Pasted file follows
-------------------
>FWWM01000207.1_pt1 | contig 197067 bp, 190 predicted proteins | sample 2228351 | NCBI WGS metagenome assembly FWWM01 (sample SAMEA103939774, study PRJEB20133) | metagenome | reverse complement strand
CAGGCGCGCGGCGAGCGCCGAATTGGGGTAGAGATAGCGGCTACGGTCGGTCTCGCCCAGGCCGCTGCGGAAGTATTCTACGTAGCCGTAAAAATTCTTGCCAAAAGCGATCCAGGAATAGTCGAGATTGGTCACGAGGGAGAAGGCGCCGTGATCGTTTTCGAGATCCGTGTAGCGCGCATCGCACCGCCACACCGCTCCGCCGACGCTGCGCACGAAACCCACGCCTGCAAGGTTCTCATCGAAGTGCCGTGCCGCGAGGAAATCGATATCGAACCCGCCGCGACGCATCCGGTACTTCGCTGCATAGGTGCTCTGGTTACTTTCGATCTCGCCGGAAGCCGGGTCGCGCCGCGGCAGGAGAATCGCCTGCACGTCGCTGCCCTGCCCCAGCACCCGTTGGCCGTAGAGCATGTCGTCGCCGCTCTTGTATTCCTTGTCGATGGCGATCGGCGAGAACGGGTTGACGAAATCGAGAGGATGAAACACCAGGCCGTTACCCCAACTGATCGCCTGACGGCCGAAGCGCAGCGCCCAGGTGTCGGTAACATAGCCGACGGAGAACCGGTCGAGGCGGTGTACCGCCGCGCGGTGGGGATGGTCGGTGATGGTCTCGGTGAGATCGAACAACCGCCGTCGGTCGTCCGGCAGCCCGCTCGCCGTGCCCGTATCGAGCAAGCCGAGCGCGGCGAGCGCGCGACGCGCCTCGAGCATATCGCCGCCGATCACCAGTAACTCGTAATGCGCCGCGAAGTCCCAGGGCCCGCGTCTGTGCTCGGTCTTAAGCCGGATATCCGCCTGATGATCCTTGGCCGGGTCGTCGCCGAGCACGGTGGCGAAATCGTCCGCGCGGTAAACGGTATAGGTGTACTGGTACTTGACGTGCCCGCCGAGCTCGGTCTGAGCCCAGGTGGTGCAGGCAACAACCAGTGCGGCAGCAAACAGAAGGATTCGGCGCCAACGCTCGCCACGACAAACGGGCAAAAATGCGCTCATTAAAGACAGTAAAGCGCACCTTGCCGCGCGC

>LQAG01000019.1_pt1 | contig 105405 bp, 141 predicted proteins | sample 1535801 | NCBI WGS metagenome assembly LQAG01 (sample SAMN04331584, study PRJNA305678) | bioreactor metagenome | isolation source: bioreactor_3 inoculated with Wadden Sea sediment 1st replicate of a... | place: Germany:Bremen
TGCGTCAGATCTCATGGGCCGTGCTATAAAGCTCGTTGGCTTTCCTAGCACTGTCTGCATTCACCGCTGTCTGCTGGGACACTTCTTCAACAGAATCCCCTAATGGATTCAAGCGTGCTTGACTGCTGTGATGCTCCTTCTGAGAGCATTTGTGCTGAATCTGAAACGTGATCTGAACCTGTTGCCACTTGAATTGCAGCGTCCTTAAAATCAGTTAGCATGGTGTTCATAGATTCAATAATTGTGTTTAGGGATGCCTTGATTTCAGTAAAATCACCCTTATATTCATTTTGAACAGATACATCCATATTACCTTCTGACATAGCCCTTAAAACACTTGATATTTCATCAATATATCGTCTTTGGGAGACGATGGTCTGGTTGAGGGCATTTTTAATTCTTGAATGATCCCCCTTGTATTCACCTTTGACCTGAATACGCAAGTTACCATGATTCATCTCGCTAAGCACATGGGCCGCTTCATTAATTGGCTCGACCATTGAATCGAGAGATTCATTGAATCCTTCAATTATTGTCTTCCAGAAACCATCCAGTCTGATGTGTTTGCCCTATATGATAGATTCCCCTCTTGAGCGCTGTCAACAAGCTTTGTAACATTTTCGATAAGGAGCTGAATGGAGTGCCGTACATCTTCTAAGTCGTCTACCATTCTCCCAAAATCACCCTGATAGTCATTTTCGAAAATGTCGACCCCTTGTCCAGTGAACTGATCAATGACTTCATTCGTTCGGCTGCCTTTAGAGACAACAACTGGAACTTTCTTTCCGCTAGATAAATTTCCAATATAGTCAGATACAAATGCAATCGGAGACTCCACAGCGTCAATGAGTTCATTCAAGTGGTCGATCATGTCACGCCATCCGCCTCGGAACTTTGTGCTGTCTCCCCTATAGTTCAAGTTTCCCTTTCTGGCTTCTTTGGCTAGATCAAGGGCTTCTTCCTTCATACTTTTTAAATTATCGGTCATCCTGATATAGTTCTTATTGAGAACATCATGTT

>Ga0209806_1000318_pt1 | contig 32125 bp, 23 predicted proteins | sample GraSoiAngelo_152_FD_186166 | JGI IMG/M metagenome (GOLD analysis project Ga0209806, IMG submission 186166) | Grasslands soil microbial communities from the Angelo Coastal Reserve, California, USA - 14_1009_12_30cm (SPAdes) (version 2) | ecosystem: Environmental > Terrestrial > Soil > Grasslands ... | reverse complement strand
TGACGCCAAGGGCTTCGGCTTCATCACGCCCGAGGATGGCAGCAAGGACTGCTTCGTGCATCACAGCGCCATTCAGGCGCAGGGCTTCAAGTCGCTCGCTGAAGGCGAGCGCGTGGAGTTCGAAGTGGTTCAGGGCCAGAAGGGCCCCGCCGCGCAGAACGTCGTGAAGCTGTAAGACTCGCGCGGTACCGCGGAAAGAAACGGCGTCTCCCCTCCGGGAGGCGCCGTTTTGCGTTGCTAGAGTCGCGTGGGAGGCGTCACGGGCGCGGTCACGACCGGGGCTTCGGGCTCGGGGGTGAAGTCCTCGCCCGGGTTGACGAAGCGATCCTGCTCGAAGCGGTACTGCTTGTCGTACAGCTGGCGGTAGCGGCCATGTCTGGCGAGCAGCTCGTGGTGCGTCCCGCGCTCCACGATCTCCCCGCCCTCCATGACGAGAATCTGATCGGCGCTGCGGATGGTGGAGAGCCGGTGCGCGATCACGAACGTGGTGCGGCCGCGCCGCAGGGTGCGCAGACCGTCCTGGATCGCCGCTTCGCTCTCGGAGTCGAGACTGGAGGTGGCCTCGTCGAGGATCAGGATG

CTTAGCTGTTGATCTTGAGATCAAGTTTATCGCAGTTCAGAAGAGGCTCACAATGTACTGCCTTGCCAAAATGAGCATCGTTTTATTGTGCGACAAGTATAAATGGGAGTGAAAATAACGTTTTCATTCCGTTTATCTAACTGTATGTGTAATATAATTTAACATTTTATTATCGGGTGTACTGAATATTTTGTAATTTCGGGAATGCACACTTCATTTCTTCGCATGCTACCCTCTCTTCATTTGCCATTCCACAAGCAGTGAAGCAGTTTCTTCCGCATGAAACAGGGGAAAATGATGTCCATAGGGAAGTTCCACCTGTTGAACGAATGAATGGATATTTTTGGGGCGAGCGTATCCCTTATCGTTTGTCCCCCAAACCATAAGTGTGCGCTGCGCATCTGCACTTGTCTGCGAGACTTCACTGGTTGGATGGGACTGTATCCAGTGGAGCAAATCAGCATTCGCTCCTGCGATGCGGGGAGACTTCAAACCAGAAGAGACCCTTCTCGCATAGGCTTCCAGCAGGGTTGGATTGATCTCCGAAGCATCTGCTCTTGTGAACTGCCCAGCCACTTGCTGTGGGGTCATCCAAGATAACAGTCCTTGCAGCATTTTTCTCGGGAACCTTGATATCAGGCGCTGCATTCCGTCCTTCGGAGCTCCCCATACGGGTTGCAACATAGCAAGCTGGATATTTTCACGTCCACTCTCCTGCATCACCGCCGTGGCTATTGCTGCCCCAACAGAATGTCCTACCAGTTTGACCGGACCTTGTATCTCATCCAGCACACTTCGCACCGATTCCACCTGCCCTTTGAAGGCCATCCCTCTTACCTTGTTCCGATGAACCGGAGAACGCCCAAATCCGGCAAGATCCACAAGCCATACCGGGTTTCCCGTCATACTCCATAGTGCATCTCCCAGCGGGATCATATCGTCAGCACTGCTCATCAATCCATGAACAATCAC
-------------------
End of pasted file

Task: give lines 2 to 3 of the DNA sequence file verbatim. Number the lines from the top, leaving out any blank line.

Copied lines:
CAGGCGCGCGGCGAGCGCCGAATTGGGGTAGAGATAGCGGCTACGGTCGGTCTCGCCCAGGCCGCTGCGGAAGTATTCTACGTAGCCGTAAAAATTCTTGCCAAAAGCGATCCAGGAATAGTCGAGATTGGTCACGAGGGAGAAGGCGCCGTGATCGTTTTCGAGATCCGTGTAGCGCGCATCGCACCGCCACACCGCTCCGCCGACGCTGCGCACGAAACCCACGCCTGCAAGGTTCTCATCGAAGTGCCGTGCCGCGAGGAAATCGATATCGAACCCGCCGCGACGCATCCGGTACTTCGCTGCATAGGTGCTCTGGTTACTTTCGATCTCGCCGGAAGCCGGGTCGCGCCGCGGCAGGAGAATCGCCTGCACGTCGCTGCCCTGCCCCAGCACCCGTTGGCCGTAGAGCATGTCGTCGCCGCTCTTGTATTCCTTGTCGATGGCGATCGGCGAGAACGGGTTGACGAAATCGAGAGGATGAAACACCAGGCCGTTACCCCAACTGATCGCCTGACGGCCGAAGCGCAGCGCCCAGGTGTCGGTAACATAGCCGACGGAGAACCGGTCGAGGCGGTGTACCGCCGCGCGGTGGGGATGGTCGGTGATGGTCTCGGTGAGATCGAACAACCGCCGTCGGTCGTCCGGCAGCCCGCTCGCCGTGCCCGTATCGAGCAAGCCGAGCGCGGCGAGCGCGCGACGCGCCTCGAGCATATCGCCGCCGATCACCAGTAACTCGTAATGCGCCGCGAAGTCCCAGGGCCCGCGTCTGTGCTCGGTCTTAAGCCGGATATCCGCCTGATGATCCTTGGCCGGGTCGTCGCCGAGCACGGTGGCGAAATCGTCCGCGCGGTAAACGGTATAGGTGTACTGGTACTTGACGTGCCCGCCGAGCTCGGTCTGAGCCCAGGTGGTGCAGGCAACAACCAGTGCGGCAGCAAACAGAAGGATTCGGCGCCAACGCTCGCCACGACAAACGGGCAAAAATGCGCTCATTAAAGACAGTAAAGCGCACCTTGCCGCGCGC

>LQAG01000019.1_pt1 | contig 105405 bp, 141 predicted proteins | sample 1535801 | NCBI WGS metagenome assembly LQAG01 (sample SAMN04331584, study PRJNA305678) | bioreactor metagenome | isolation source: bioreactor_3 inoculated with Wadden Sea sediment 1st replicate of a... | place: Germany:Bremen